Sonic Physics Guide
From Sonic Retro
Revision as of 18:41, 2 September 2017 by TheGreenDeveloper
ROM Hacks make the process of developing a functional Sonic game with unique art, enemies, and modifications much easier, since the game engine and basic mechanics are already functional. However, if the game requires a different game engine, modifying existing low-level assembly may be inappropriate, and some game designers might choose to program their own unique game engine. The physics of a game engine are rules that describe how to transform the player's input (either in the form of buttons, keyboard, or even a mouse if the designer feels inclined) into appropriate changes in the position of the sprites in the game (such as the Sonic sprite, or alternatively, how enemy sprites will respond). These physics guides will hopefully make the process of simulating the rules used in Sonic games easier.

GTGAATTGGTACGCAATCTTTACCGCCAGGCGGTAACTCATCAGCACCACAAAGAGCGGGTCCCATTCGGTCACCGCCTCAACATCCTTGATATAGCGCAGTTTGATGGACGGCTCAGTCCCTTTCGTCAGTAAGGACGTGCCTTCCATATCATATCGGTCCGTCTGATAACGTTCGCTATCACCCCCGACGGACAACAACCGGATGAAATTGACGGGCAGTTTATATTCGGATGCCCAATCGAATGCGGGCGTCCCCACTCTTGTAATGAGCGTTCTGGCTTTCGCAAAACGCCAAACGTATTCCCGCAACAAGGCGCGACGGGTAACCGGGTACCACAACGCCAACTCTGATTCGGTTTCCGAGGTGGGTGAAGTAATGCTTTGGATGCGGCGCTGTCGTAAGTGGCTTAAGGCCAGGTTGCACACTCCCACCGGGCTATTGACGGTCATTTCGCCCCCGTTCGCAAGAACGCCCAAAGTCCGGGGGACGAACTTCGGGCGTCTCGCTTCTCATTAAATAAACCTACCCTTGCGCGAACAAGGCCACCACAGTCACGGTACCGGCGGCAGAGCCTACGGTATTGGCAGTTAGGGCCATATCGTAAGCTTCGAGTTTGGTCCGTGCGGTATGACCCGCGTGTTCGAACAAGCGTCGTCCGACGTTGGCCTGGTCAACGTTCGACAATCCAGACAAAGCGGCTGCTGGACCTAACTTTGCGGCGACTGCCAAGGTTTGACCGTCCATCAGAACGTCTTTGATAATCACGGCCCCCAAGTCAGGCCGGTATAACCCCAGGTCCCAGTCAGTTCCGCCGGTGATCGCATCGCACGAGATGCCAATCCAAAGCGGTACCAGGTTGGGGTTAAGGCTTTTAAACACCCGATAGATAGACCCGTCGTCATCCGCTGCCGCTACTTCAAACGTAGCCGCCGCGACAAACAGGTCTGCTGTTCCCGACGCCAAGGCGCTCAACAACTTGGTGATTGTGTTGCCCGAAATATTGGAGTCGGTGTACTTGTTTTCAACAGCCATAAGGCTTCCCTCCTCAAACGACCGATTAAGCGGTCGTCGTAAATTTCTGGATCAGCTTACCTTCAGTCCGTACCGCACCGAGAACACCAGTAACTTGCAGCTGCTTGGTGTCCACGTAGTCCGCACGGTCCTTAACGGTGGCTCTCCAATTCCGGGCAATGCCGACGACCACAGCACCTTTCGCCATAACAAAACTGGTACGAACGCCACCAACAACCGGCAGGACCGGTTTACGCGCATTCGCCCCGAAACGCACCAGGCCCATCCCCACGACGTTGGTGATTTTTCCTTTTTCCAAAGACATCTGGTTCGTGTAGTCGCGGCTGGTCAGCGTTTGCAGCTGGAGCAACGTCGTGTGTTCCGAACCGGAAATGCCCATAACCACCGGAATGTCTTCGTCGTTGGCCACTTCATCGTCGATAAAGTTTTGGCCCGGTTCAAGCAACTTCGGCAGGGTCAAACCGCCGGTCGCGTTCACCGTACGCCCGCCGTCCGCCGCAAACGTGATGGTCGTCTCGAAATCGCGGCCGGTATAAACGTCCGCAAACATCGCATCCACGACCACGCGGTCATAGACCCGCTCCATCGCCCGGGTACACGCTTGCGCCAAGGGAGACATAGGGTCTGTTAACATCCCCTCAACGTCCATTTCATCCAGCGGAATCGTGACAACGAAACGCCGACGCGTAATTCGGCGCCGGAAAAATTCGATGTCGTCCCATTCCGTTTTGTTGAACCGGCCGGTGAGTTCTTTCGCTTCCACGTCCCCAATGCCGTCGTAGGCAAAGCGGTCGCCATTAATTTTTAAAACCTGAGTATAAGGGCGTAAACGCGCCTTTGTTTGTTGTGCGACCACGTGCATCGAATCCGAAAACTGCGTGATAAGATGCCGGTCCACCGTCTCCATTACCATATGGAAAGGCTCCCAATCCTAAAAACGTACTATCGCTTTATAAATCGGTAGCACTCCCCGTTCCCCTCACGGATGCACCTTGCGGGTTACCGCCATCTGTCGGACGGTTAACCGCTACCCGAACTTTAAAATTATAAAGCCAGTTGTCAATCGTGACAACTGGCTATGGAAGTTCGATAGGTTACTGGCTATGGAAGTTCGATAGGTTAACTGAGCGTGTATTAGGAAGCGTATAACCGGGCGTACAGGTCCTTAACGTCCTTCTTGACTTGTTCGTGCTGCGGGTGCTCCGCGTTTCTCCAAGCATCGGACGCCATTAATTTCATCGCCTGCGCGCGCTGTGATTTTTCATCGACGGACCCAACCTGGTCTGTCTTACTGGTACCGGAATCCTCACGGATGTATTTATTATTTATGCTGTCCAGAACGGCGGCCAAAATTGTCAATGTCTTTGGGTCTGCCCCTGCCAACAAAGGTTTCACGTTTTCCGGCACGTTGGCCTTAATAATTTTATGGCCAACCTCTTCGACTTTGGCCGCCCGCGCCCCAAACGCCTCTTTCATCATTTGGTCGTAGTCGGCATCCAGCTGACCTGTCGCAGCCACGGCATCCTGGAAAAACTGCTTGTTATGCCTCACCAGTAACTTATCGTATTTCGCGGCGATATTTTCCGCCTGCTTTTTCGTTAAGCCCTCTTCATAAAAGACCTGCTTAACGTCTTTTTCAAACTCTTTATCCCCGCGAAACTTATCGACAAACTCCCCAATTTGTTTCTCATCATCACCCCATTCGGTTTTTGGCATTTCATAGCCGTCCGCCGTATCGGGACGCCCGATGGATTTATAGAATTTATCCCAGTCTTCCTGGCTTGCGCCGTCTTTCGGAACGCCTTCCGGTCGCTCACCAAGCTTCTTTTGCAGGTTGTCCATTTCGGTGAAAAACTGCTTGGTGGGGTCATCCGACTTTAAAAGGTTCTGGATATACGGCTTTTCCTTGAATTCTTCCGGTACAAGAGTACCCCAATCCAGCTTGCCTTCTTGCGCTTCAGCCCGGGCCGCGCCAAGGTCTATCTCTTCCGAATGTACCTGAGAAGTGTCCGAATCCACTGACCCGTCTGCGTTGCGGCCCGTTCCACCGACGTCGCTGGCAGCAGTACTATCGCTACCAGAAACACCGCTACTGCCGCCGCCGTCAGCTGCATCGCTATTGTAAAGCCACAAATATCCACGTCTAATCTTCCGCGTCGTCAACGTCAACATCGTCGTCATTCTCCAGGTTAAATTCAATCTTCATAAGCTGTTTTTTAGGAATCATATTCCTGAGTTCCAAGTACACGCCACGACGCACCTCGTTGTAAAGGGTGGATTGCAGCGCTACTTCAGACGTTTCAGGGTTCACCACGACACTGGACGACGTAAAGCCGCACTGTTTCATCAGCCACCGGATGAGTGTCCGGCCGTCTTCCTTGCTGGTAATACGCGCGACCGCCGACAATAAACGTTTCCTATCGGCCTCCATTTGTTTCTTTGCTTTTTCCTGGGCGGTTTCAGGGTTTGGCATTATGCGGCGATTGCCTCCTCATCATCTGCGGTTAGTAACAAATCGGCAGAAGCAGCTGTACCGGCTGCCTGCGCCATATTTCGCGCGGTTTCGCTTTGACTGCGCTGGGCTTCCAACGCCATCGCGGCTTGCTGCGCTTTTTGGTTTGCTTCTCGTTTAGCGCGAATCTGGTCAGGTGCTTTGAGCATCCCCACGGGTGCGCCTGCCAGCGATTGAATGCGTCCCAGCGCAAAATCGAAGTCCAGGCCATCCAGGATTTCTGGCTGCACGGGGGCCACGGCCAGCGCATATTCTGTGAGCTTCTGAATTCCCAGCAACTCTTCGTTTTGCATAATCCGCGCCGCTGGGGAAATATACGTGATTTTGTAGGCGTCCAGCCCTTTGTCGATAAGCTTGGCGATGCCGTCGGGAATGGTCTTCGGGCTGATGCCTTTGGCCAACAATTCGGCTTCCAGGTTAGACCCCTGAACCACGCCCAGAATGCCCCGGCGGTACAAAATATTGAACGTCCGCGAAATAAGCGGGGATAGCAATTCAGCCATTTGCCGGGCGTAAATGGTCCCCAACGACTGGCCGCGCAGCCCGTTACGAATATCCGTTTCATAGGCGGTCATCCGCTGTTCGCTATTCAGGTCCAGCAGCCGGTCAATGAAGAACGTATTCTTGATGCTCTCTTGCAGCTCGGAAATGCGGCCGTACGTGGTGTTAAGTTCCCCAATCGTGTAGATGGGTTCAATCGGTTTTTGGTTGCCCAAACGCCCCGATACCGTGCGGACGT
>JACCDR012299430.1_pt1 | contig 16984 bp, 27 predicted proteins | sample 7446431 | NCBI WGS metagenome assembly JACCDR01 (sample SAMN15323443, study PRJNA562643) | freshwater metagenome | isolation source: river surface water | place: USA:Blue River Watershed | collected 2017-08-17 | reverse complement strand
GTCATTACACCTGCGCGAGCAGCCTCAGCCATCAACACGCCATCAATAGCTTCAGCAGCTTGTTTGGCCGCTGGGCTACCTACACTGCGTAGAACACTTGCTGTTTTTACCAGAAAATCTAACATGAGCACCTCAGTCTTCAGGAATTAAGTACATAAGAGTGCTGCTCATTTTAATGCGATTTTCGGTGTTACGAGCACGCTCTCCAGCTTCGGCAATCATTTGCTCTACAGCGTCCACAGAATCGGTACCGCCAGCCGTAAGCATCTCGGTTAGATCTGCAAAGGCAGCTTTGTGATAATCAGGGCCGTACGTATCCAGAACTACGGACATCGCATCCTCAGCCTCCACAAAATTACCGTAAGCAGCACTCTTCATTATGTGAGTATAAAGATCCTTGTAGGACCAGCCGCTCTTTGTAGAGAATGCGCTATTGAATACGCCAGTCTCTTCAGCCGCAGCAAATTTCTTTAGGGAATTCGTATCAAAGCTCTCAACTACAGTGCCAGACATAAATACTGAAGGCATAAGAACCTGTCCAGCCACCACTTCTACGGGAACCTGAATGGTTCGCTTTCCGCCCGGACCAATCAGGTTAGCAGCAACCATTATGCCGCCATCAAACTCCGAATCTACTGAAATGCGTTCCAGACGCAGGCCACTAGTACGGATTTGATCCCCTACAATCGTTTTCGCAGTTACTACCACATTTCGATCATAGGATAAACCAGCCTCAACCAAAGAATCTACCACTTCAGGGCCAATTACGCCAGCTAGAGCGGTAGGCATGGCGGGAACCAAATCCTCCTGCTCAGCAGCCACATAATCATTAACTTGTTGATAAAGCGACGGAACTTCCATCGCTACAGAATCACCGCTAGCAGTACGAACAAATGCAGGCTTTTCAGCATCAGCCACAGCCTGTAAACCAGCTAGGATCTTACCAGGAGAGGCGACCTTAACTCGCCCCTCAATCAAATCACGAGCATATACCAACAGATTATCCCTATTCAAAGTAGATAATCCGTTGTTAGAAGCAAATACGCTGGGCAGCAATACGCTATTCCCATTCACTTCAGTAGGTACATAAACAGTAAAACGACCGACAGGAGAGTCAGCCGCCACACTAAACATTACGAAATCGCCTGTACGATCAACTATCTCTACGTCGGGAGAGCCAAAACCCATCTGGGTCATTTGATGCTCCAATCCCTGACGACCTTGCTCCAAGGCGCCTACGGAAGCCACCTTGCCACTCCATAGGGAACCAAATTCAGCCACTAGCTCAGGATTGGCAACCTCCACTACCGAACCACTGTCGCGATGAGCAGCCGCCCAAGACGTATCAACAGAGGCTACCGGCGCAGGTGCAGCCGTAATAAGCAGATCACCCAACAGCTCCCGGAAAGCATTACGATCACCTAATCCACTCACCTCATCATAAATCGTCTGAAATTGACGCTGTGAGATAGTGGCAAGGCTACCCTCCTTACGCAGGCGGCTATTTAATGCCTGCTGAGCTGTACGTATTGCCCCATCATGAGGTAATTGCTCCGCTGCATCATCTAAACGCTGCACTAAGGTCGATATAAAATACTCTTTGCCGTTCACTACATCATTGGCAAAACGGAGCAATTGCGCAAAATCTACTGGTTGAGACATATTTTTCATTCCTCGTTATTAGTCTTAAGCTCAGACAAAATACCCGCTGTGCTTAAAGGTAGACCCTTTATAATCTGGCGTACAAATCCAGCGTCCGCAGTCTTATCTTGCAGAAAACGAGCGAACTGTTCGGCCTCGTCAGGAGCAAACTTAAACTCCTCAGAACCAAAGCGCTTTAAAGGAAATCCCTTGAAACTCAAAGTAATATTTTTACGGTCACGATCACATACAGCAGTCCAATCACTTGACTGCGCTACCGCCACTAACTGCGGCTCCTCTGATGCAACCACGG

Since the rules themselves are independent of how they are implemented, many people choose programming languages such as Java, C, C++, Python, or a Lisp dialect to implement game physics. In addition, people can choose to use more specialized applications like Adobe Flash (Animate), GameMaker Studio 2, or a Clickteam program like Multimedia Fusion 2.
Hopefully, these guides will provide adequate information to facilitate implementation.